Life's responsibilities obviously take precedence but I think it is very convenient for governments and corporations to have us tied up like this. Perhaps the next revolution will occur in armchairs?
 

CaptainObvious

Embrace the Suck
V.I.P.
I don't think young people are becoming complacent at all. I think there are more young people involved in the political process even more so that say 20 years ago.

I would find it strange if your views didn't change as you got older, in some respects. I have to say though I was conservative when I was in elementary school and have remained as such. So those views have never changed, only affirmed actually.
 

Sim

Registered Member
Yes, quite a bit. Back in early high school years, I leaned much further to the left and even flirted with communist ideas.

But that soon vanished when I read more about history (especially the history of socialist revolution and East Bloc countries) and economy (although Smith, Hayek and Friedman didn't turn me into a rabid capitalist either :lol: ). Edmund Burke left me with a general skepticism against revolution of any kind.

In case you haven't noticed, I've become a radical Constitutionalist (by German standards) and believe individual freedom, civil and human rights and a democratic form of government are more important than anything else (including curing the bad sides of capitalist inequality).
 
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NeoCaesar

Registered Member
I read toilet graffiti today that read -"If your views haven't changed in the last 20 years then you really haven't lived the last 20 years."

I appreciate that change is not only inevitable but also desirable. My problem is that my views have been eroded. I should have been galvanised by the state of the world but I've just become a round peg in a square hole -nobody can see the round part, I just look like I'm square. #SOB# I'm not a square.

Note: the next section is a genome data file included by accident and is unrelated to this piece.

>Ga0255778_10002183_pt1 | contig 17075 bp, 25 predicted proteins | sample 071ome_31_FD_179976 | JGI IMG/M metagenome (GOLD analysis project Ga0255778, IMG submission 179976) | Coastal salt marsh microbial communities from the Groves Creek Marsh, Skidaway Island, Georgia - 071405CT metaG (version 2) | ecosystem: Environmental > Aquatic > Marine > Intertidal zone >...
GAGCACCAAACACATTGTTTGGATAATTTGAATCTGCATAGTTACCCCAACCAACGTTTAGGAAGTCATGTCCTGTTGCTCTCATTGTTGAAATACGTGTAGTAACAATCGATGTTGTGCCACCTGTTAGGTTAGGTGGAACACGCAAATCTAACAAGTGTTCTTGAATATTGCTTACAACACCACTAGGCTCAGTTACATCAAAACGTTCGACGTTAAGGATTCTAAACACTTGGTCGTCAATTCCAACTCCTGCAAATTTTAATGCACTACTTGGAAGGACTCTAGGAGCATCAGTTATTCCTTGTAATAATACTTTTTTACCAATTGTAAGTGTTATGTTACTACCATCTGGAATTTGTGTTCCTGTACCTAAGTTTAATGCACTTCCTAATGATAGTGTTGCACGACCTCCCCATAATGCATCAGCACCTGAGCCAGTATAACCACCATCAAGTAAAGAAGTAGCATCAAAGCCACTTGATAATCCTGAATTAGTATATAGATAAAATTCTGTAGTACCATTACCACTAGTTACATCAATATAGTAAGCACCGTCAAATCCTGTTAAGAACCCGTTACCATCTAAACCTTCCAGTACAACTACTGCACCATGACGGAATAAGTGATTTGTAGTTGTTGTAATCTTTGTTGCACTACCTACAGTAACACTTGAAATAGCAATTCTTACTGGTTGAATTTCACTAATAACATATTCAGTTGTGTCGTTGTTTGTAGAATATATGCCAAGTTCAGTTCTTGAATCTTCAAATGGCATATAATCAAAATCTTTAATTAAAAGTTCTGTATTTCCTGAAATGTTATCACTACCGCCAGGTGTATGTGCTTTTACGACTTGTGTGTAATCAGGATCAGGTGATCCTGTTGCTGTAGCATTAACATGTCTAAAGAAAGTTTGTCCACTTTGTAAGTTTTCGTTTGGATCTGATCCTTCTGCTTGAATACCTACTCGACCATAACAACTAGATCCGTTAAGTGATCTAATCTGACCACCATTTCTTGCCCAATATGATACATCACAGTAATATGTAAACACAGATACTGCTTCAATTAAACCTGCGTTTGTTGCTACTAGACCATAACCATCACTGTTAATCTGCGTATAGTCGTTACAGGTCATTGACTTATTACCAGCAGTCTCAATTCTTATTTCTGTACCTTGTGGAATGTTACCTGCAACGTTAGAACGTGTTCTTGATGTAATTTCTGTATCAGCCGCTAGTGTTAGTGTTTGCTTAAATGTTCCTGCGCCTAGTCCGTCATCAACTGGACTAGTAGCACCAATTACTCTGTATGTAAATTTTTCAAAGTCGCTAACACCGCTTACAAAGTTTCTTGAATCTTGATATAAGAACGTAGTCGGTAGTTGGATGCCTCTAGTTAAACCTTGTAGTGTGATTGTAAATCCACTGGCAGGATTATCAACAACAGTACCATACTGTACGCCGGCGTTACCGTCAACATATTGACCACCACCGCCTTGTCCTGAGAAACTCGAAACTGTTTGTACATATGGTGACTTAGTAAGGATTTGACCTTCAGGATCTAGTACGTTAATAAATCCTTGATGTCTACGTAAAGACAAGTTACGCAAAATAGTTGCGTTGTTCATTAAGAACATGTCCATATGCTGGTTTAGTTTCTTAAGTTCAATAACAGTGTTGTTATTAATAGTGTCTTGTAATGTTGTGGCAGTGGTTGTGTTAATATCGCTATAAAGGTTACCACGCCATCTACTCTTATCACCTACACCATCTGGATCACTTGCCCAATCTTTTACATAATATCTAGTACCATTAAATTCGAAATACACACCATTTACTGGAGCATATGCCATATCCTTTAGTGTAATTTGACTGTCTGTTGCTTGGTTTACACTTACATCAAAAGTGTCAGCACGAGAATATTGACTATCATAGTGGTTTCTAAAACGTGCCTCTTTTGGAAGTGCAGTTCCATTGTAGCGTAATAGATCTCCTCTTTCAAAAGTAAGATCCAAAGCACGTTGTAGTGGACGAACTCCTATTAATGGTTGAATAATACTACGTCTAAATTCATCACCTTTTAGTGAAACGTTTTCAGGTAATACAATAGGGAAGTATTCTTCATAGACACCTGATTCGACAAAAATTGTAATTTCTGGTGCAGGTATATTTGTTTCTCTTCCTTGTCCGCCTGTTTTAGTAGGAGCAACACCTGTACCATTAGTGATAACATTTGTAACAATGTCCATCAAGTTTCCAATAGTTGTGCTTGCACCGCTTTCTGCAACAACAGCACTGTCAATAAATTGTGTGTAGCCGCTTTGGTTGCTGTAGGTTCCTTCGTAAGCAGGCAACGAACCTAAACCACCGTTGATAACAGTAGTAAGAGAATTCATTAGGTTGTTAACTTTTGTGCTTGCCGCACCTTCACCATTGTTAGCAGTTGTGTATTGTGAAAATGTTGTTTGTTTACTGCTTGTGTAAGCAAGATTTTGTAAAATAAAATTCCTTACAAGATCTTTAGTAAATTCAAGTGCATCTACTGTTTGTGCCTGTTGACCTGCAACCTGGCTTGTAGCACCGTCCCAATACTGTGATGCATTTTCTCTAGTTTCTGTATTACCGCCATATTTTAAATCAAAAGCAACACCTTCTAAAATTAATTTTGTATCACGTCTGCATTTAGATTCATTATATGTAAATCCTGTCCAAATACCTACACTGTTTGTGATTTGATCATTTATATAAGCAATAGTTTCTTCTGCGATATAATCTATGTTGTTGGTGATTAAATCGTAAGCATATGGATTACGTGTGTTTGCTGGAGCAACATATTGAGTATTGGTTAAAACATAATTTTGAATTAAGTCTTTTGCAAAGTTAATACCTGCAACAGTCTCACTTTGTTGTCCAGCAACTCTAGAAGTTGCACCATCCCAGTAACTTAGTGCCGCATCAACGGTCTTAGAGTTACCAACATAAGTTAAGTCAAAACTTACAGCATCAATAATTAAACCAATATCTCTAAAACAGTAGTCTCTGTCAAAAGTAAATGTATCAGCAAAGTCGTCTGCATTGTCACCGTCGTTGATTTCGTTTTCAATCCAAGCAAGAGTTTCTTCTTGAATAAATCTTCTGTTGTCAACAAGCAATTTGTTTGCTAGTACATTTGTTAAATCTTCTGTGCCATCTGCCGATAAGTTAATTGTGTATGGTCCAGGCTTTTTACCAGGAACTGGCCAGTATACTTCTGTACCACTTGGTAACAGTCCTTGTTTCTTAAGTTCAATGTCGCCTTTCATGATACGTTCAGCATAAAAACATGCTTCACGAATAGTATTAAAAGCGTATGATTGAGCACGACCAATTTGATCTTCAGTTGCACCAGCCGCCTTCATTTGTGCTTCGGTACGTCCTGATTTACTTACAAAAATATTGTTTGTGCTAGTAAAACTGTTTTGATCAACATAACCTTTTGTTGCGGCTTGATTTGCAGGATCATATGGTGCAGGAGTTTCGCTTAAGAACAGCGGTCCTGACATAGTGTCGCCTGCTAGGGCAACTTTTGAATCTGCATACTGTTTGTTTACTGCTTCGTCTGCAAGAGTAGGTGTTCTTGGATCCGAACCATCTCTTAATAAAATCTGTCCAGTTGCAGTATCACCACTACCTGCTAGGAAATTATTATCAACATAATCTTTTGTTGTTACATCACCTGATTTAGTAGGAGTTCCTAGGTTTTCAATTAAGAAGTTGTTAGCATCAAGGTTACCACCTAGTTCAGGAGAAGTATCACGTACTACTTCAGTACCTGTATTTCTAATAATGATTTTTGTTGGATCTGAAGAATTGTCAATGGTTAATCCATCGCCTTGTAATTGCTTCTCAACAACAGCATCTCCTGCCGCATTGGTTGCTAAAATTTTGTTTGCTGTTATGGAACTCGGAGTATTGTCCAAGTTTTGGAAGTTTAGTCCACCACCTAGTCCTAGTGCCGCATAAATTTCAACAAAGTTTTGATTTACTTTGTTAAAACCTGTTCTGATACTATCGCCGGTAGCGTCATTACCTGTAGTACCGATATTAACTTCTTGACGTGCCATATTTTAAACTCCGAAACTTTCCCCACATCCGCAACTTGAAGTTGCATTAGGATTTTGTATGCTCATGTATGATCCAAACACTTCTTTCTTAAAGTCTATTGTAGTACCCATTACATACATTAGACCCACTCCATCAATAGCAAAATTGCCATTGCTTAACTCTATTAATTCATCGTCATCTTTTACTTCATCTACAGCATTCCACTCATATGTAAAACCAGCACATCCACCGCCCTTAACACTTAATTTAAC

Jeanie

still nobody's bitch
V.I.P.
In my case it wasn't so much age as it was life experience. I was rather sheltered growing up and tended to believe whatever the leaders of the church I grew up in told me. Around my mid-20s I figured out how to think for myself and that changed everything.
 

NeoCaesar

Registered Member
In my case it wasn't so much age as it was life experience. I was rather sheltered growing up and tended to believe whatever the leaders of the church I grew up in told me. Around my mid-20s I figured out how to think for myself and that changed everything.
Yes, but how did it go from there? I won't be rude and ask you how old you are... :) But a lot of life happens from 20-something onwards. Once you get to an opinion about life how hard is it to keep it?
 

Jeanie

still nobody's bitch
V.I.P.
Yes, but how did it go from there? I won't be rude and ask you how old you are... :) But a lot of life happens from 20-something onwards. Once you get to an opinion about life how hard is it to keep it?
It's ok. I'm 42, it's public knowledge. I didn't really have my own opinion of life back then, my views were entirely dictated by my family and our church, and I was very conservative and closed-minded. As I was learning how to think for myself and formulate my own opinions, I moved to the opposite end of the spectrum both politically and socially, while also learning how to be tolerant of other points of view. It's the tolerance that has come with age rather than moderating my views.